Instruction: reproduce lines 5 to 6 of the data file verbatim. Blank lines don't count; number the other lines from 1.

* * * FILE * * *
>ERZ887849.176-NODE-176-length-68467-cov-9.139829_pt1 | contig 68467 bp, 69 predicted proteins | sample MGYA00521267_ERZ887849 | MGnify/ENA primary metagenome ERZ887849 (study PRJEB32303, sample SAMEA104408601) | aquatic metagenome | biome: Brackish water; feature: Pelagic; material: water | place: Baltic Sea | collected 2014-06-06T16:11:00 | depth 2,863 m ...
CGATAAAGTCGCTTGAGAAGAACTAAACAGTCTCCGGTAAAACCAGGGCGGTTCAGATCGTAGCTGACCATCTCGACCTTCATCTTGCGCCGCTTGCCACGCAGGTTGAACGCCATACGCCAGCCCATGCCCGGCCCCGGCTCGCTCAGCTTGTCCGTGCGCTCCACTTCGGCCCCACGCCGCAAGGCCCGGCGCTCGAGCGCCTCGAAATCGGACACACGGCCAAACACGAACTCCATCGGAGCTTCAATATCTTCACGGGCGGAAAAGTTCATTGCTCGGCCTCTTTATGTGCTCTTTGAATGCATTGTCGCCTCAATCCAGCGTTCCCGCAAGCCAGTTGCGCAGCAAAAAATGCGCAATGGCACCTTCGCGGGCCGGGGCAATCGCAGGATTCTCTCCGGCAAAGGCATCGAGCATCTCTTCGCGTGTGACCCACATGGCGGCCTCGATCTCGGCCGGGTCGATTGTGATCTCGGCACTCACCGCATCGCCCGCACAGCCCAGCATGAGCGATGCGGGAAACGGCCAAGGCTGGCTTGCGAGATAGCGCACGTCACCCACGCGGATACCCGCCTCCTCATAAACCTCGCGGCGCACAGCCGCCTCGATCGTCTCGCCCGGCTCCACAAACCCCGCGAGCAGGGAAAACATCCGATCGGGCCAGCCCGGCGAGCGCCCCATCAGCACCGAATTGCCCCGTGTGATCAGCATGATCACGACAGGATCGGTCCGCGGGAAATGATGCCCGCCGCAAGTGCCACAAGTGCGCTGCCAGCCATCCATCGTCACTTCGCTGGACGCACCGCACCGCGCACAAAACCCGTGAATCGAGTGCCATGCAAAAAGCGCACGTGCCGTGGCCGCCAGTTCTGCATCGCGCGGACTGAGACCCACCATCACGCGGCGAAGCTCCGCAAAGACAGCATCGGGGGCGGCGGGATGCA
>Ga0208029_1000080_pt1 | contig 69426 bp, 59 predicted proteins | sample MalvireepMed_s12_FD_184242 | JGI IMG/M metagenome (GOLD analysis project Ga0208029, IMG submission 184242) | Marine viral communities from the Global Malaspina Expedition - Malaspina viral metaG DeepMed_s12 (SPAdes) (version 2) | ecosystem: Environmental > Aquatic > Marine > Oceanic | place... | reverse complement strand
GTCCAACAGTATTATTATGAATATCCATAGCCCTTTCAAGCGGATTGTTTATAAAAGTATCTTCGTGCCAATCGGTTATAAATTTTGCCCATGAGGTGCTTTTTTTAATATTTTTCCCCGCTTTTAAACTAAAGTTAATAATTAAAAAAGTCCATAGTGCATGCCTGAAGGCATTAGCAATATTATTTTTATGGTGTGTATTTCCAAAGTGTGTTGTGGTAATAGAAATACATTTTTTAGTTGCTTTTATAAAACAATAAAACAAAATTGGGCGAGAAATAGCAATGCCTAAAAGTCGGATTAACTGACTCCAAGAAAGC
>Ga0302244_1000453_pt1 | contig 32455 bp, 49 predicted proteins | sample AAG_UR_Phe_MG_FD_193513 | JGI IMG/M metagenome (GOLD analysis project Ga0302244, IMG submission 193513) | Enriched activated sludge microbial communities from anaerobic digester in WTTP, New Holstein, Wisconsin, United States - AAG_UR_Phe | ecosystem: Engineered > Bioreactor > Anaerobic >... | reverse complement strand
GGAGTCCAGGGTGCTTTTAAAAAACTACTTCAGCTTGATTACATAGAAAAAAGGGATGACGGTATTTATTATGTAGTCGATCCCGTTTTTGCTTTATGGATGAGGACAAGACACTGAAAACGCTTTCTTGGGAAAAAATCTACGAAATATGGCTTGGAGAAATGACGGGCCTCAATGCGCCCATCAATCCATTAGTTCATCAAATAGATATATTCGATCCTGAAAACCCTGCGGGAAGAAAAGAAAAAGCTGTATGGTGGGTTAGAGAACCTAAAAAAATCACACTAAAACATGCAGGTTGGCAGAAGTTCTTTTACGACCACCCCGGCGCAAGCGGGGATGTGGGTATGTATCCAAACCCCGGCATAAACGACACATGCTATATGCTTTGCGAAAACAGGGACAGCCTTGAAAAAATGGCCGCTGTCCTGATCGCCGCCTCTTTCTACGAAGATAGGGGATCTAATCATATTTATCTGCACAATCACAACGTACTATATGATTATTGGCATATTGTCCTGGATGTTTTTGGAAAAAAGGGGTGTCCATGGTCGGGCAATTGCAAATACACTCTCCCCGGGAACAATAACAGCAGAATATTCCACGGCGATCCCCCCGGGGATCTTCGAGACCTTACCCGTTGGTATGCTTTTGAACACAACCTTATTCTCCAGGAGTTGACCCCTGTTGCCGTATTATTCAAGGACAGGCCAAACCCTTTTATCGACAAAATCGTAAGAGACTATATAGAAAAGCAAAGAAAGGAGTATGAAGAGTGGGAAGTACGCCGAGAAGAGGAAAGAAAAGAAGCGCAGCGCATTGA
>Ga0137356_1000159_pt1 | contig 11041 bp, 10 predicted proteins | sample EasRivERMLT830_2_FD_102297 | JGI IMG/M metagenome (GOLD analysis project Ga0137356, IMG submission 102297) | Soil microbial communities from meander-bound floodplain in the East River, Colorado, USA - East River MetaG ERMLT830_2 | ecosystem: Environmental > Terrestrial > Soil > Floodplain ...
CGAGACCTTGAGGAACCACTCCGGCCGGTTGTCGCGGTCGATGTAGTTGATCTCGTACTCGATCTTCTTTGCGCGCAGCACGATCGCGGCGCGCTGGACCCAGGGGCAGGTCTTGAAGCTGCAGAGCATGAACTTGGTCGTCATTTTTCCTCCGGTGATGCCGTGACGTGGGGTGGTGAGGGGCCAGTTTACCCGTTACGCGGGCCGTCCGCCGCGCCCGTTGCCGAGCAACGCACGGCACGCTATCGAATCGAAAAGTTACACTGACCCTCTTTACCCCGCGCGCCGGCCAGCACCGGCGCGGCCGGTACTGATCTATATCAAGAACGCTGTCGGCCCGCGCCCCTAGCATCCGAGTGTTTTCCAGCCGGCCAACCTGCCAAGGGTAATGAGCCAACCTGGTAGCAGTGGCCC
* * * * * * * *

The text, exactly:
>Ga0302244_1000453_pt1 | contig 32455 bp, 49 predicted proteins | sample AAG_UR_Phe_MG_FD_193513 | JGI IMG/M metagenome (GOLD analysis project Ga0302244, IMG submission 193513) | Enriched activated sludge microbial communities from anaerobic digester in WTTP, New Holstein, Wisconsin, United States - AAG_UR_Phe | ecosystem: Engineered > Bioreactor > Anaerobic >... | reverse complement strand
GGAGTCCAGGGTGCTTTTAAAAAACTACTTCAGCTTGATTACATAGAAAAAAGGGATGACGGTATTTATTATGTAGTCGATCCCGTTTTTGCTTTATGGATGAGGACAAGACACTGAAAACGCTTTCTTGGGAAAAAATCTACGAAATATGGCTTGGAGAAATGACGGGCCTCAATGCGCCCATCAATCCATTAGTTCATCAAATAGATATATTCGATCCTGAAAACCCTGCGGGAAGAAAAGAAAAAGCTGTATGGTGGGTTAGAGAACCTAAAAAAATCACACTAAAACATGCAGGTTGGCAGAAGTTCTTTTACGACCACCCCGGCGCAAGCGGGGATGTGGGTATGTATCCAAACCCCGGCATAAACGACACATGCTATATGCTTTGCGAAAACAGGGACAGCCTTGAAAAAATGGCCGCTGTCCTGATCGCCGCCTCTTTCTACGAAGATAGGGGATCTAATCATATTTATCTGCACAATCACAACGTACTATATGATTATTGGCATATTGTCCTGGATGTTTTTGGAAAAAAGGGGTGTCCATGGTCGGGCAATTGCAAATACACTCTCCCCGGGAACAATAACAGCAGAATATTCCACGGCGATCCCCCCGGGGATCTTCGAGACCTTACCCGTTGGTATGCTTTTGAACACAACCTTATTCTCCAGGAGTTGACCCCTGTTGCCGTATTATTCAAGGACAGGCCAAACCCTTTTATCGACAAAATCGTAAGAGACTATATAGAAAAGCAAAGAAAGGAGTATGAAGAGTGGGAAGTACGCCGAGAAGAGGAAAGAAAAGAAGCGCAGCGCATTGA